It’s a really long exercise. On the 30s in terms of step numbers, as the initial elation wore off, I realized that it would be a while before I reached #42, and then I would repeat the previous experience, but with increasing steps to climb down and up. Three thoughts came to my rescue:
- A foresightful friend had reminded me before I left that mountain climbers rarely look up at the peak ahead; instead, they avoid discouragement by focusing on the experiences to be enjoyed at each step of the journey.
- Goindwal is Guru Amar Das’s place. He is associated with the Positive Mind, which blesses us to see the opportunities in every situation.
- This reminded me that the blessing of liberation is promised only to those who read Japji with devotion, so I turned my attention to the words I was reciting.
Simran and I shared one key to our guest room. Whenever the one who was not in possession of the key needed a rest or a bathroom break, he or she would listen for the other’s voice, call their name, and the other would pass the key through the gap at the bottom of the partition. Twice, we paused to have langar together. We had a time limit: we had to be back at the hotel in Amritsar to ride to the airport with the group at 7:30 AM on Monday the 2nd for our flight to Patna. With that pressure and with a novice’s zeal and anxiety, I only laid down to rest once; I set the timer in my phone for 11 minutes, so that I would not sleep away the opportunity; when I awoke, I still had 3 minutes to rest, but I was driven to complete the kriya that had brought me so far. I clicked the Cancel button, picked up a fresh towel and headed back down to the step where I had left off.
There are no windows in the stairwell down to the pool. There are three landings at intervals down the stairs, each with drapes visually blocking the views up and down. Until you reach the uppermost landing, where you can see the daylight or night sky at the opening at the top of the tunnel, you exist in a separate realm, out of sight of the passing of the sun overhead, sunset, nighttime and sunrise. Oddly, every time I came up for a break during the daytime, I had to make an effort to convince myself that I was in India, and not in central California, where the presence of people from Punjab is almost as ordinary.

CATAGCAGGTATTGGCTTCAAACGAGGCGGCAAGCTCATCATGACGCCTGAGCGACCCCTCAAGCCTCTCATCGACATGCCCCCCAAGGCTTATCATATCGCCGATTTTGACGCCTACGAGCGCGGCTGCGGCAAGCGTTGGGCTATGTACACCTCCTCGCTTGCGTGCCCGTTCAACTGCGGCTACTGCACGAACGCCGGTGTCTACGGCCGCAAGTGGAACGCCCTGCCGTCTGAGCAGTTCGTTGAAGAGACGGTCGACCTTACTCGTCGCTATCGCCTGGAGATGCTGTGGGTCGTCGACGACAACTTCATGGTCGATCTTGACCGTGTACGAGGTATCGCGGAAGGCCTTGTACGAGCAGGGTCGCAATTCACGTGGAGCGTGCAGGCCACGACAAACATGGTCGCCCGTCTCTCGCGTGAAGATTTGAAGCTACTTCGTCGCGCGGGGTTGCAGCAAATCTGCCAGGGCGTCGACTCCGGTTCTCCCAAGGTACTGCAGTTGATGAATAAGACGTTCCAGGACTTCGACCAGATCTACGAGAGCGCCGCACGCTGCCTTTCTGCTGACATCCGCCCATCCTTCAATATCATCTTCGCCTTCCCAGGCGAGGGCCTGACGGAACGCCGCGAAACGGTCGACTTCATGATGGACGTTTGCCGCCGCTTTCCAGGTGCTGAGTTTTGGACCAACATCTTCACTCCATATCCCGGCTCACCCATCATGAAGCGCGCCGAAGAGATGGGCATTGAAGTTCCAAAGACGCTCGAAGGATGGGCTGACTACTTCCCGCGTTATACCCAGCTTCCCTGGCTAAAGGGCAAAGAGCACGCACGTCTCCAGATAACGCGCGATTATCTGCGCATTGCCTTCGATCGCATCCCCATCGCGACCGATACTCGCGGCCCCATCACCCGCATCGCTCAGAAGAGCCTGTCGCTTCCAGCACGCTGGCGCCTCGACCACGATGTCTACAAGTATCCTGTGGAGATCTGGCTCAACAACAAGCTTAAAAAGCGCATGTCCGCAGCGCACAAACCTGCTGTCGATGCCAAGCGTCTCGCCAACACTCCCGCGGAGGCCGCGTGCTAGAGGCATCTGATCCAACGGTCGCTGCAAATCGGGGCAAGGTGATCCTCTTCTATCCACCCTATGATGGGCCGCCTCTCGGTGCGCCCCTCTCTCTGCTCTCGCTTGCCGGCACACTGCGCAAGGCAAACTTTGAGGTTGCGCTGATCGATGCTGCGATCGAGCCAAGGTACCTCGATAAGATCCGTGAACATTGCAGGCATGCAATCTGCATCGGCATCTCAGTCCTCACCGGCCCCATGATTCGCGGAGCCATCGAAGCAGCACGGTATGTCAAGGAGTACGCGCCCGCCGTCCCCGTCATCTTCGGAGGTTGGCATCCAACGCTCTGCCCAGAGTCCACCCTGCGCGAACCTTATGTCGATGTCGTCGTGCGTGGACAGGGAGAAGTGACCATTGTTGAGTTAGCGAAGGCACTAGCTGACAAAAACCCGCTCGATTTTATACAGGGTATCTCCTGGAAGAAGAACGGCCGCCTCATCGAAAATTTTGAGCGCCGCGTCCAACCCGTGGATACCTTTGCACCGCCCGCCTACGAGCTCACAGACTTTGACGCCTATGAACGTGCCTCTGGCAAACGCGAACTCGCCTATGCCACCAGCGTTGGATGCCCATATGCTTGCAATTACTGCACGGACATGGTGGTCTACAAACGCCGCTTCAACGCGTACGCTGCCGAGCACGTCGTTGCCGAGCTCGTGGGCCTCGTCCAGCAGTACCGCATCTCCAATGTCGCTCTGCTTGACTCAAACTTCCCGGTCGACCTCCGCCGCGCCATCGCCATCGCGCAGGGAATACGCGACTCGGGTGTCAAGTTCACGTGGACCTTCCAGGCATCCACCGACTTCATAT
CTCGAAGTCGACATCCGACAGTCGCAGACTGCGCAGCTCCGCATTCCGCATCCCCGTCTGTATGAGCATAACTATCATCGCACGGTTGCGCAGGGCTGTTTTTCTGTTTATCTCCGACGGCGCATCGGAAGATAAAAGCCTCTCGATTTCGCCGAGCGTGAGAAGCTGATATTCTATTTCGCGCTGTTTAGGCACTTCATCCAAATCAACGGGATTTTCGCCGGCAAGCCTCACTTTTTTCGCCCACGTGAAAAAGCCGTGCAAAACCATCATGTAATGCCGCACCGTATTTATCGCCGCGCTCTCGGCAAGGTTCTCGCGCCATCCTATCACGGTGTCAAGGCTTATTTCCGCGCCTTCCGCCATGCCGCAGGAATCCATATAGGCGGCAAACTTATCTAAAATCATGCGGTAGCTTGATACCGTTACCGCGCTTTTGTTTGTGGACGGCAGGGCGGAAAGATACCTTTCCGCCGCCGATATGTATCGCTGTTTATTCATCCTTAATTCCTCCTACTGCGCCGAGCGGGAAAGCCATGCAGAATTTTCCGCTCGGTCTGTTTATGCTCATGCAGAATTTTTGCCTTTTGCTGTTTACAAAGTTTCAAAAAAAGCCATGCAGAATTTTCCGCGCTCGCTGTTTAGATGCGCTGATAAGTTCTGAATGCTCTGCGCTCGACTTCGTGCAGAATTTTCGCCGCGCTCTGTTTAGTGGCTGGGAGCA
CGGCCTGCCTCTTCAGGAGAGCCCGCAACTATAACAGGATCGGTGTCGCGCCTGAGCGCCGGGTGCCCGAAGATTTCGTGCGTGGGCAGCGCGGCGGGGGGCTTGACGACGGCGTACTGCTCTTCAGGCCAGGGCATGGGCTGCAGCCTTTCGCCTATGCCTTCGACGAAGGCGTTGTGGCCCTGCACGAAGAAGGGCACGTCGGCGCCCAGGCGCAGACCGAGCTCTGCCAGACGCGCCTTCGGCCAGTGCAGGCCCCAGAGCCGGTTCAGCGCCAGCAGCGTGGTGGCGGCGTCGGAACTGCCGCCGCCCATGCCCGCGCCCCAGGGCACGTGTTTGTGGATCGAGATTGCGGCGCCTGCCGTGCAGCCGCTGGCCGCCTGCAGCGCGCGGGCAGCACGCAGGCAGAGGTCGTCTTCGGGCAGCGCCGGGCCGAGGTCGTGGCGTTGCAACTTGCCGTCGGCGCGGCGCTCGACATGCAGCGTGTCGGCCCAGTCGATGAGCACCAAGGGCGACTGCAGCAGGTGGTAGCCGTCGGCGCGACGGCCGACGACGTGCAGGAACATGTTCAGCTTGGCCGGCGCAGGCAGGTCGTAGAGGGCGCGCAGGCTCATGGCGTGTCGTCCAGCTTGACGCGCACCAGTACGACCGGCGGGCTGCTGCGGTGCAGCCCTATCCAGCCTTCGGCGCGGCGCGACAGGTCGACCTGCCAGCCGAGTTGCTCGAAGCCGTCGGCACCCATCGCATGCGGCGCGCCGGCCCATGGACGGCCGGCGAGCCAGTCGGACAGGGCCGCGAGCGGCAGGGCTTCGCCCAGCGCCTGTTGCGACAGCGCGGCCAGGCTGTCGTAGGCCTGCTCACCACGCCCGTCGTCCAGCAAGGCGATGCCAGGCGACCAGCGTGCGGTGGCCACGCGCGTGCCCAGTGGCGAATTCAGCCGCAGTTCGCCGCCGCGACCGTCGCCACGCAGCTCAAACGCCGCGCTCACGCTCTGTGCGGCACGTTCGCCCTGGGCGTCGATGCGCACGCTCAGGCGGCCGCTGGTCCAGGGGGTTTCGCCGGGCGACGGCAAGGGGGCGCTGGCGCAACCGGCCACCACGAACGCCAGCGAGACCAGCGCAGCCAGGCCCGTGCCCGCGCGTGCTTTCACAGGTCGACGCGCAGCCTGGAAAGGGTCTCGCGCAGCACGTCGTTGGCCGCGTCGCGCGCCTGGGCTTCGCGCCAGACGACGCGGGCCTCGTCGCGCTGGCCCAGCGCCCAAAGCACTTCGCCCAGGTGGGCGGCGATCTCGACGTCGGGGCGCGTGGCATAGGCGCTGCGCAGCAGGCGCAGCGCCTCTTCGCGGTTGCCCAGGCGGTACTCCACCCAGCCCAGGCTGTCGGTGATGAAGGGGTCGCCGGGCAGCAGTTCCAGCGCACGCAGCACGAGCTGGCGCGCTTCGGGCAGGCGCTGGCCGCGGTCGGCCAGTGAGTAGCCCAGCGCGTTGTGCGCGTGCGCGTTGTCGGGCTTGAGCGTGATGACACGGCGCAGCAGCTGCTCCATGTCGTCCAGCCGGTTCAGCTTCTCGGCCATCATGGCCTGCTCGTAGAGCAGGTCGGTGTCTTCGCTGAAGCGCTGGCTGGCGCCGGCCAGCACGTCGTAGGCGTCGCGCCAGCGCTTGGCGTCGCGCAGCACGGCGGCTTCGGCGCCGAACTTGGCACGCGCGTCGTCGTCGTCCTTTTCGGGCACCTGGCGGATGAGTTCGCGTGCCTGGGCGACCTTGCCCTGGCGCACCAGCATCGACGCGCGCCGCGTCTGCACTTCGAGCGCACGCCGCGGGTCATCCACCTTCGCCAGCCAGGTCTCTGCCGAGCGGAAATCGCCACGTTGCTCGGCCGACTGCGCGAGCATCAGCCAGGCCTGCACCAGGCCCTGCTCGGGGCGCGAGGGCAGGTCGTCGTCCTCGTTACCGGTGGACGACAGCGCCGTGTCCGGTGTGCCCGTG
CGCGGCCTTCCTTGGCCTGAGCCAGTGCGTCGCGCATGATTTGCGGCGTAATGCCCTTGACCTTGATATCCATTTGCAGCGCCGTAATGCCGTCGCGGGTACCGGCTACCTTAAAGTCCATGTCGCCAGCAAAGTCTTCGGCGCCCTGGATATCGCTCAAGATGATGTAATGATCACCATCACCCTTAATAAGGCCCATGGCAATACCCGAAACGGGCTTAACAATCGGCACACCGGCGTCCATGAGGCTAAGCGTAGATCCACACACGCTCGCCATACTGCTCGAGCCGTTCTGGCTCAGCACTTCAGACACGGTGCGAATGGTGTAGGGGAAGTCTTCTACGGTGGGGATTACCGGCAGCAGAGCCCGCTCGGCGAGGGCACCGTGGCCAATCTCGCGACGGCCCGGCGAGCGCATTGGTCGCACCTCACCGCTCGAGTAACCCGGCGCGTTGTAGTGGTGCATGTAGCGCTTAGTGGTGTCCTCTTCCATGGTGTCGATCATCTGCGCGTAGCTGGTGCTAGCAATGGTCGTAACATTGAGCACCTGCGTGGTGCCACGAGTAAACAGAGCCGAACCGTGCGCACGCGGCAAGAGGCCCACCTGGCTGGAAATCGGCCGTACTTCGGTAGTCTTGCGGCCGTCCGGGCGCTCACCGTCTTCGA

My initial burst of energy propelled me through thirteen steps in the first two hours. After that I settled into a pace of four steps per hour. Then I reached the last twenty steps. I had slowed to three steps per hour, because of the greater distance to the pool and my slower reading. At that pace I would be done on time, but with no time to spare, to rest, to look around and take pictures. I tried to speed up. There was no speeding up at that stage, and the extra anxiety was a waste of precious energy. I remembered Guru Amar Das and my confidence that I was there to complete the meditation. I also remembered Fauja Singh, the 100-year-old marathon runner, who said, “The first twenty miles are not difficult. As for last six miles, I run while talking to God.” I gave God a brief bow and a smile, and brought my focus back to the moment at hand.
After the 83rd Japji, standing in the pool before my last dip, I paused, looked around, and thought, “This is it.” I remembered a particularly disheartening thought that I had resigned myself to earlier in December, before this trip. My negation was answered by a thought blessed by Guru Amar Das, to renounce that giving up and to embrace a self-empowering reality; I agreed to walk the steeper path for that experience.
We started at 1:15 AM on Sunday, January 1. I finished around 3 AM the next day, about 26 hours later. It was a bit like doing two days of White Tantric Yoga in a row. I felt that every cell in my body had been refreshed and recharged. I am very, very grateful for the experience. In the future, if I feel the need for deep cleaning and refreshing, I know where to find it.